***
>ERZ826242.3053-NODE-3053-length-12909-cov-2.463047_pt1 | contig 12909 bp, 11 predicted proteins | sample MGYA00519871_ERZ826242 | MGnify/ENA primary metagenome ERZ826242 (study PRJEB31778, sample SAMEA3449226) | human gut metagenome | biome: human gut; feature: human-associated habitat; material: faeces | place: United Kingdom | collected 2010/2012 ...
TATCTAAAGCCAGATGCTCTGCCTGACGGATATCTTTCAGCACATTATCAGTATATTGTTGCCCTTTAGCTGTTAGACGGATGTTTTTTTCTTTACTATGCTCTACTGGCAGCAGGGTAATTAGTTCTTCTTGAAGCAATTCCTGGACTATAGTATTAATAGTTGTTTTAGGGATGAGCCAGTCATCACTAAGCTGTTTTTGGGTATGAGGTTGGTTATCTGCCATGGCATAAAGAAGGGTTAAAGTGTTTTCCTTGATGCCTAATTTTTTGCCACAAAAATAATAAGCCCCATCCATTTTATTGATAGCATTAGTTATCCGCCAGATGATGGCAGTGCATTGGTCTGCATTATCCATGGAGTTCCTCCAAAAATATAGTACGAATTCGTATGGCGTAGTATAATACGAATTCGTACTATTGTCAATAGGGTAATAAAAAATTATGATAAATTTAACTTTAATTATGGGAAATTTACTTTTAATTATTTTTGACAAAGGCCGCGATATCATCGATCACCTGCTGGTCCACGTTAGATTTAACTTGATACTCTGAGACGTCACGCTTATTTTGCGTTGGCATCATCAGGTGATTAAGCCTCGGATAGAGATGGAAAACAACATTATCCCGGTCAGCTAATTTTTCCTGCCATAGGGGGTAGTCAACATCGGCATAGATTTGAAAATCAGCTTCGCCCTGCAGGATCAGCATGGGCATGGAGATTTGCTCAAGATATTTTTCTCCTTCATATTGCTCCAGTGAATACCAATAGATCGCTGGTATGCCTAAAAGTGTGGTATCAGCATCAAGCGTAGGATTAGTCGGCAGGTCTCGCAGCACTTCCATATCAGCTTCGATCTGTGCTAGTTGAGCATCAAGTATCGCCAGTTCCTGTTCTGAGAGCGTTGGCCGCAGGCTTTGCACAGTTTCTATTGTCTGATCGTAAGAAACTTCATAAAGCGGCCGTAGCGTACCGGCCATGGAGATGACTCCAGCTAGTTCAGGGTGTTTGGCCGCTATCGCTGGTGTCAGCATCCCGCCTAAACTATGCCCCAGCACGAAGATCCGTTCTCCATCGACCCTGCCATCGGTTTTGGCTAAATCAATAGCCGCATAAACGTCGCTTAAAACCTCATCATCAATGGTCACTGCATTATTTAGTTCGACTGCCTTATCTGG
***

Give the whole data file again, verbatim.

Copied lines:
>ERZ826242.3053-NODE-3053-length-12909-cov-2.463047_pt1 | contig 12909 bp, 11 predicted proteins | sample MGYA00519871_ERZ826242 | MGnify/ENA primary metagenome ERZ826242 (study PRJEB31778, sample SAMEA3449226) | human gut metagenome | biome: human gut; feature: human-associated habitat; material: faeces | place: United Kingdom | collected 2010/2012 ...
TATCTAAAGCCAGATGCTCTGCCTGACGGATATCTTTCAGCACATTATCAGTATATTGTTGCCCTTTAGCTGTTAGACGGATGTTTTTTTCTTTACTATGCTCTACTGGCAGCAGGGTAATTAGTTCTTCTTGAAGCAATTCCTGGACTATAGTATTAATAGTTGTTTTAGGGATGAGCCAGTCATCACTAAGCTGTTTTTGGGTATGAGGTTGGTTATCTGCCATGGCATAAAGAAGGGTTAAAGTGTTTTCCTTGATGCCTAATTTTTTGCCACAAAAATAATAAGCCCCATCCATTTTATTGATAGCATTAGTTATCCGCCAGATGATGGCAGTGCATTGGTCTGCATTATCCATGGAGTTCCTCCAAAAATATAGTACGAATTCGTATGGCGTAGTATAATACGAATTCGTACTATTGTCAATAGGGTAATAAAAAATTATGATAAATTTAACTTTAATTATGGGAAATTTACTTTTAATTATTTTTGACAAAGGCCGCGATATCATCGATCACCTGCTGGTCCACGTTAGATTTAACTTGATACTCTGAGACGTCACGCTTATTTTGCGTTGGCATCATCAGGTGATTAAGCCTCGGATAGAGATGGAAAACAACATTATCCCGGTCAGCTAATTTTTCCTGCCATAGGGGGTAGTCAACATCGGCATAGATTTGAAAATCAGCTTCGCCCTGCAGGATCAGCATGGGCATGGAGATTTGCTCAAGATATTTTTCTCCTTCATATTGCTCCAGTGAATACCAATAGATCGCTGGTATGCCTAAAAGTGTGGTATCAGCATCAAGCGTAGGATTAGTCGGCAGGTCTCGCAGCACTTCCATATCAGCTTCGATCTGTGCTAGTTGAGCATCAAGTATCGCCAGTTCCTGTTCTGAGAGCGTTGGCCGCAGGCTTTGCACAGTTTCTATTGTCTGATCGTAAGAAACTTCATAAAGCGGCCGTAGCGTACCGGCCATGGAGATGACTCCAGCTAGTTCAGGGTGTTTGGCCGCTATCGCTGGTGTCAGCATCCCGCCTAAACTATGCCCCAGCACGAAGATCCGTTCTCCATCGACCCTGCCATCGGTTTTGGCTAAATCAATAGCCGCATAAACGTCGCTTAAAACCTCATCATCAATGGTCACTGCATTATTTAGTTCGACTGCCTTATCTGG